Because we see the impossibility—nevertheless, seeing the will of God—of being the image of His Son, does it cause us to engage in deep prayer, asking that He transforms us into this image? Or do we desire to leave room to “massage” the flesh—self? It is almost too alarming to pray for. We are, perhaps, afraid of what we might have to give up—because, truthfully, we do not want to give it up. Therefore, understandably, we do not pray—because God might answer the prayer. This makes it abundantly clear that temporal things might very well be more grand to us than eternal things. We know that this is not true, that this is not what we desire, but we cannot let go. We are exceedingly willing to climb the moral ladder, the “spiritual” ladder, but we cannot let go of our “worldly” things. We are often afraid of what God might call us to do. Although we do not think we are very attached to our possessions, that we would still be content without them, that is just not true. If it was true, we would give them up.


We know that we will be rewarded one hundred times over in eternal things, but we walk away sad because our possessions are great to us. Even poor people have “great” possessions that they are not willing to give up. That “great” possession might just be the desire to possess. Because we can see with our eyes, often “cataracts” form over our “spiritual” eyes, clouding our true vision. Jesus, the Son of God, came to serve, not to be served. He told His disciples, “Whosoever would be first among you, shall be servant of all.” Does that leave us room to think, “Well, I don’t want to be first; I just don’t want to go to hell?” Being “first” is not desiring to be above someone else; being “first” is aspiring to please God. Jesus is telling us that, if we desire to be the image of Him, we must become the slave of all. Is this not the image of the Son of God? Do we see the impossibility of it, nevertheless the necessity of it? Do we desire to be a child of God, the image of the Son? Prayer is of absolute necessity. The Catholic Church is of absolute necessity. We are stuck in a miry bog. The mind knows what to do; we just can’t get the body to do it. Because of this we pray.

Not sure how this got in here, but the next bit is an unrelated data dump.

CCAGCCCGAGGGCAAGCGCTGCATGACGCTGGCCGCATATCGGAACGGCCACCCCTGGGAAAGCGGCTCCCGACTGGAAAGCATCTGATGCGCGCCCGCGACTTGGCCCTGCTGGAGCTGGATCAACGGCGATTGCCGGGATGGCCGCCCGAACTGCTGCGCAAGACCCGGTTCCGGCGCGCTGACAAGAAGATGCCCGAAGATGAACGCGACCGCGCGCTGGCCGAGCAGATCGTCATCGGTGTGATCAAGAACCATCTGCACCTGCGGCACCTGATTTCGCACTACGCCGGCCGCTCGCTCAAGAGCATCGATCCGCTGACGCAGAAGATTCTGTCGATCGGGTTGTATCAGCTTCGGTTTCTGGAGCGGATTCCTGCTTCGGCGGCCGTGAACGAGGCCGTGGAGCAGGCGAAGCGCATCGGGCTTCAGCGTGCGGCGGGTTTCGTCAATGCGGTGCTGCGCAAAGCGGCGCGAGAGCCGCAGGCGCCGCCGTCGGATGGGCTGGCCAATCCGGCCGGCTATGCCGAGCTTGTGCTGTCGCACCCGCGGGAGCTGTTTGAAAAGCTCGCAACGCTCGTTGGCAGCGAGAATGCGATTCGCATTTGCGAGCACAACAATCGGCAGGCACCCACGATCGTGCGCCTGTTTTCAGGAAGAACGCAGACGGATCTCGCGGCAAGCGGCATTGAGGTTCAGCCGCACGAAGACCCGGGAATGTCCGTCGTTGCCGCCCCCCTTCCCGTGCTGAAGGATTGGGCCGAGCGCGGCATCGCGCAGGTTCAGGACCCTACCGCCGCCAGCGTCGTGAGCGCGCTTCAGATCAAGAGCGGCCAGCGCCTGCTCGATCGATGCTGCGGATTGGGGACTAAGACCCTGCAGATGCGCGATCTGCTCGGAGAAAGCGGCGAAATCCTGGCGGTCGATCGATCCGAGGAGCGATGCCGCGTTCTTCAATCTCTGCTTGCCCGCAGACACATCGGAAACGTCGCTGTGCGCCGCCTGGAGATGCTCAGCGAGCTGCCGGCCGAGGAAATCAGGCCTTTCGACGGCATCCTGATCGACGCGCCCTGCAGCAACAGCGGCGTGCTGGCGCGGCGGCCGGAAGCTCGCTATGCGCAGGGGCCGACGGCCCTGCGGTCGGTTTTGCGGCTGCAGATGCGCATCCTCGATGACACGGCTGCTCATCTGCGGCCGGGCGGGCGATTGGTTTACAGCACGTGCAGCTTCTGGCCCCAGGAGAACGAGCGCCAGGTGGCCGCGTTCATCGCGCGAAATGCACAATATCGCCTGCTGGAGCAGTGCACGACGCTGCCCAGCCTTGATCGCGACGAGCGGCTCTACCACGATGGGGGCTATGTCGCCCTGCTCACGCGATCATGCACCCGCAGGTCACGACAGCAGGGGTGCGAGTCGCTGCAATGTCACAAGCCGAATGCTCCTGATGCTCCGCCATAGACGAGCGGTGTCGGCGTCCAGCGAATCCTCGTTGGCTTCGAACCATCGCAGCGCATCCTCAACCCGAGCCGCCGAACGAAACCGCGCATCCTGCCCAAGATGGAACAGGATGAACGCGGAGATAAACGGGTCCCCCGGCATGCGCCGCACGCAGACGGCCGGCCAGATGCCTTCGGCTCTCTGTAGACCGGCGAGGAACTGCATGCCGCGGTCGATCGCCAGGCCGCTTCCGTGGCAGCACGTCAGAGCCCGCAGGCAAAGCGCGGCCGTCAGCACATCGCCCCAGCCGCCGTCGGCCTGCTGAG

For this reason, many consecrate themselves to Jesus through Mary. Our desire is to be the image of her Son. She is the mother of Jesus, the Mother of God, and she is our mother. She knows what needs to be done. However, the consecration depends upon us becoming her willing slaves. Slaves only possess what their master gives them. Therefore, we turn everything over to her. We approach our Blessed Mother, saying, “Here am I with all my possessions; do unto me and them as you please.” We must not put limitations on it by thinking, “I will go this far, and not farther.” When something “bad” occurs, we view it as something she has put before us for our good. Trusting God is an impossibility for us without His grace. God tells us that Mary is full of grace. He gives her to us to aid us, that she may love her neighbor (us) and we, ours. I believe it was St. Theresa of Avila who said, “We don’t know if we love God; therefore, we must love our neighbor” (paraphrasing). We know we love God if we love our neighbor. How can we say we love God, who we cannot see, if we cannot love the one we can see? Therefore, we pray, and keep praying, for this love. Ask (and keep asking) and you shall receive. Seek (and keep seeking), and you shall find. Knock (and keep knocking), and the door will be opened.


The impossibility is only impossible for us, not impossible for God. This is why He gives us His Son, Mary, and the Catholic Church. Pride says, “I am able to do it.” Humility says, “Help me!” “Look not upon my sins, but look upon the faith of Your Church, the Catholic Church, the Body of Christ, of whom the Head is Jesus.” Then the impossible becomes possible. We, as individuals, do not do everything; but each of us do contribute in some way. We are active members of the Body. Yes, we do desire to be the image of the Son, and we shall be—as a group, a community, a Body. 

--Tommy Turner

This theological reflection courtesy of the parishioners of St Paul Catholic Church in Pensacola, Florida: stpaulcatholic.net